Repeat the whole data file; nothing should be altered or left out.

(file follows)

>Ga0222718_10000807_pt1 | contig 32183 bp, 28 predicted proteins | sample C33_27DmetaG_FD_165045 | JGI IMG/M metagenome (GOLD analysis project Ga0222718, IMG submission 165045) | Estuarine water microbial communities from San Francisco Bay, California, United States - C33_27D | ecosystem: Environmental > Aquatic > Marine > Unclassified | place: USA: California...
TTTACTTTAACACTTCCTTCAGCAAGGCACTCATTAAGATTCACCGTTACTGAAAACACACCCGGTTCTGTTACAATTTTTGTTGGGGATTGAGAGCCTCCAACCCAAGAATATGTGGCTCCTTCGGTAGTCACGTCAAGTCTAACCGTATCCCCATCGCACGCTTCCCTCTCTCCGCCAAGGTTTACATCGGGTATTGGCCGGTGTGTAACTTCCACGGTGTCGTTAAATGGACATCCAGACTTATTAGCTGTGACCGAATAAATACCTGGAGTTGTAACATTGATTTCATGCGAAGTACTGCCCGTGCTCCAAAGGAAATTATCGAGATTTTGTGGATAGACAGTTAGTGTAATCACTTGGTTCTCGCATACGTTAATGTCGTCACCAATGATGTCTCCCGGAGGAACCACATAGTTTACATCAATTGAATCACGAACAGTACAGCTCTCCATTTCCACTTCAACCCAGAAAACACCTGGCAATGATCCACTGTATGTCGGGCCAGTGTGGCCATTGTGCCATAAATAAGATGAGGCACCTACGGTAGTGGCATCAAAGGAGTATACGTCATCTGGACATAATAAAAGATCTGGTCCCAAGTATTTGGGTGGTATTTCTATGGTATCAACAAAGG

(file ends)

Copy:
>Ga0222718_10000807_pt1 | contig 32183 bp, 28 predicted proteins | sample C33_27DmetaG_FD_165045 | JGI IMG/M metagenome (GOLD analysis project Ga0222718, IMG submission 165045) | Estuarine water microbial communities from San Francisco Bay, California, United States - C33_27D | ecosystem: Environmental > Aquatic > Marine > Unclassified | place: USA: California...
TTTACTTTAACACTTCCTTCAGCAAGGCACTCATTAAGATTCACCGTTACTGAAAACACACCCGGTTCTGTTACAATTTTTGTTGGGGATTGAGAGCCTCCAACCCAAGAATATGTGGCTCCTTCGGTAGTCACGTCAAGTCTAACCGTATCCCCATCGCACGCTTCCCTCTCTCCGCCAAGGTTTACATCGGGTATTGGCCGGTGTGTAACTTCCACGGTGTCGTTAAATGGACATCCAGACTTATTAGCTGTGACCGAATAAATACCTGGAGTTGTAACATTGATTTCATGCGAAGTACTGCCCGTGCTCCAAAGGAAATTATCGAGATTTTGTGGATAGACAGTTAGTGTAATCACTTGGTTCTCGCATACGTTAATGTCGTCACCAATGATGTCTCCCGGAGGAACCACATAGTTTACATCAATTGAATCACGAACAGTACAGCTCTCCATTTCCACTTCAACCCAGAAAACACCTGGCAATGATCCACTGTATGTCGGGCCAGTGTGGCCATTGTGCCATAAATAAGATGAGGCACCTACGGTAGTGGCATCAAAGGAGTATACGTCATCTGGACATAATAAAAGATCTGGTCCCAAGTATTTGGGTGGTATTTCTATGGTATCAACAAAGG